Skibbereen. The Famine Story. Foreword by Grace Brady.
First Edition. Skibbereen, Macalla Publishing, 2015. 17 x 24 cm. XII, 89 pages. Original Softcover. Very good condition with minor signs of external wear.
Skibbereen, is a town in County Cork, Ireland. It is located on the N71 national secondary road. The name “Skibbereen” (often shortened to “Skibb”) means “little boat harbour.” The River Ilen runs through the town; it reaches the sea about 12 kilometers away, at the seaside village of Baltimore. 500 years after the Black Death, once again the region was plagued with terrible famine in the years 1845-52, a time referred to as ‘an Gorta Mór’ (The Great Hunger). It is probable that some 8,000-10,000 victims of ‘The Great Famine’ are buried in the Famine Burial Pits of Abbeystrewery Cemetery. Skibbereen is also the name of a song about the Famine, and the impact it and the British Government had on the people of Ireland. The song, known as Dear Old Skibbereen, takes the form of a conversation between a father and a son, in which the son asks his father why he fled the land he loved so well. The father relates to his son how the famine ruined his farm in Skibbereen, and killed his wife. As the man was unable to pay taxes,
…the landlord and the bailiff came to drive us all away.
They set the roof on fire with their cursed English flame,
And that’s another reason why I left old Skibbereen.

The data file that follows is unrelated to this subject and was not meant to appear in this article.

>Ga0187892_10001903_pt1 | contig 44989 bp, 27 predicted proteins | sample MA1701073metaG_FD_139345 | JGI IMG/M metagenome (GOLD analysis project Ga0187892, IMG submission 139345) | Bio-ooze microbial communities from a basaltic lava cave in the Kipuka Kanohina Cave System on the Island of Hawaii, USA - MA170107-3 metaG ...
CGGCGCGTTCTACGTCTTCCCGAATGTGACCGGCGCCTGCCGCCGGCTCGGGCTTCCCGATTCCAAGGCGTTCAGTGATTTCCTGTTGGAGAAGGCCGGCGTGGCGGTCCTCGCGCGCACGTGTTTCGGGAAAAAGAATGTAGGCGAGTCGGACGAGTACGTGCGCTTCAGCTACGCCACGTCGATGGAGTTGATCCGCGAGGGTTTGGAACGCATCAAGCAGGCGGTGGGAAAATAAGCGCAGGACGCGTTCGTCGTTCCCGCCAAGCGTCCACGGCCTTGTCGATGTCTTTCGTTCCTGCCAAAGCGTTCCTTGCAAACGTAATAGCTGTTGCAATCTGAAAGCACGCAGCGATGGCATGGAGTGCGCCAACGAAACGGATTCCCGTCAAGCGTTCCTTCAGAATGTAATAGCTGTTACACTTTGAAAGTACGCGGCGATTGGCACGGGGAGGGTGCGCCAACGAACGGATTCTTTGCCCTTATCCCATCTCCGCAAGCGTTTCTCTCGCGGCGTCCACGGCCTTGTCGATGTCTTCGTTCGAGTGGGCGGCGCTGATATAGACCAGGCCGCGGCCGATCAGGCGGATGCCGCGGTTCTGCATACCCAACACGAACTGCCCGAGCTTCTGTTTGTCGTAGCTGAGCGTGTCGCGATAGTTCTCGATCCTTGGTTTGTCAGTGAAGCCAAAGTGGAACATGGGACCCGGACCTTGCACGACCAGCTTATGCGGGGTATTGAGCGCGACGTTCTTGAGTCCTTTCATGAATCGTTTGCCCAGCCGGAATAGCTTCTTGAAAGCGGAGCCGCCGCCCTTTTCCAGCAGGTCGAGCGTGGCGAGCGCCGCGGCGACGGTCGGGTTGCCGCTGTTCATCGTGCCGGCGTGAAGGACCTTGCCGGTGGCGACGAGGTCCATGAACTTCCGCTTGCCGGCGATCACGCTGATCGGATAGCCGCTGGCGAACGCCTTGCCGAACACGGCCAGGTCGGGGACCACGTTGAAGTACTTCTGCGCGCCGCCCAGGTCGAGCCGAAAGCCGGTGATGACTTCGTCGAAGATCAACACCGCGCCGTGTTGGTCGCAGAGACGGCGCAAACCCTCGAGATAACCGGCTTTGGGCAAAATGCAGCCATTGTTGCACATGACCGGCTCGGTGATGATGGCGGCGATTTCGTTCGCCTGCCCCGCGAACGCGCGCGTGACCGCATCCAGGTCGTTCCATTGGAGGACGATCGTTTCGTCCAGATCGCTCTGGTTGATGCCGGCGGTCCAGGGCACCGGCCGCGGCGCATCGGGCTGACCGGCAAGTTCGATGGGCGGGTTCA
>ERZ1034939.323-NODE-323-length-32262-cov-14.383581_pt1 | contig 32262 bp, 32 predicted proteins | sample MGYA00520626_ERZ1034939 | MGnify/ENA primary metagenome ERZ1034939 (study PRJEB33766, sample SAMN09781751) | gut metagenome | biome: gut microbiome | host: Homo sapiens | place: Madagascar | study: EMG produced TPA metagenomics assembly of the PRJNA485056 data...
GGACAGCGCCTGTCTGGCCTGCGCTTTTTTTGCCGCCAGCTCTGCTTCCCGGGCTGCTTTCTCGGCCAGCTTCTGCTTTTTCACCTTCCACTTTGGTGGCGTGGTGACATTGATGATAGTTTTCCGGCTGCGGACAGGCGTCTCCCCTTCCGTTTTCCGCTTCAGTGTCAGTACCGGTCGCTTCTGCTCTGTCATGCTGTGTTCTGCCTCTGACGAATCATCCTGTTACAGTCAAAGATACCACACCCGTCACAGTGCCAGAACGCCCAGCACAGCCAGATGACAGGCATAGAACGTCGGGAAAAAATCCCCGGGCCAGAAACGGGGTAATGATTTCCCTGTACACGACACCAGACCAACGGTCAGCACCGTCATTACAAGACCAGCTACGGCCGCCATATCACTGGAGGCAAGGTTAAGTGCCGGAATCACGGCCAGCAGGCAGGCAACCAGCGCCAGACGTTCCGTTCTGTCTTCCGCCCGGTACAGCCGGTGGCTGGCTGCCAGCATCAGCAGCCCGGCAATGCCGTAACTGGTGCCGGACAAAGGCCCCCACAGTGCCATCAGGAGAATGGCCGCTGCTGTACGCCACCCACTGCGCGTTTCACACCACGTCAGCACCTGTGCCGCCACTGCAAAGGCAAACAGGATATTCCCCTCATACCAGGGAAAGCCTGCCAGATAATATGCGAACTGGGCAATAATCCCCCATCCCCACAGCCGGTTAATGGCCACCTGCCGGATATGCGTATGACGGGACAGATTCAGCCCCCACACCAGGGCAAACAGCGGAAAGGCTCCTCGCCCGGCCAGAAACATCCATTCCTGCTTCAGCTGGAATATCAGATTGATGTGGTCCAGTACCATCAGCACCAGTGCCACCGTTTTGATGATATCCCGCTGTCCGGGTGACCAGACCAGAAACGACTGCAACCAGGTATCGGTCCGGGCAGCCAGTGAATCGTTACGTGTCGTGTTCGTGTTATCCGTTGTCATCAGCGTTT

Site of Famine Burial Pits at Abbeystrowery. In the final verse the son swears he will return to Skibbereen to take vengeance on the government that he holds accountable. A version can be found on the soundtrack to the PBS mini-series, “The Long Journey Home,” performed by Sinéad O’Connor. In the film Michael Collins, Michael Collins, played by Liam Neeson, sings the song. There are also versions by The Dubliners and the Wolfe Tones. Skibbereen has not forgotten the victims of the Great Famine. A permanent exhibition at the Skibbereen Heritage Centre commemorates that tragic period in Irish history. Skibbereen was the focal point of Ireland’s first National Famine Memorial Day on 17 May 2009. The town was selected as it was in one of the areas worst affected by the Great Famine, with a mass grave at Abbeystrewery containing the remains of between 8,000 and 10,000 people. The National Famine Commemoration Committee has agreed that the centerpiece of the new memorial day should rotate between the Four Provinces on an annual basis. (Wikipedia)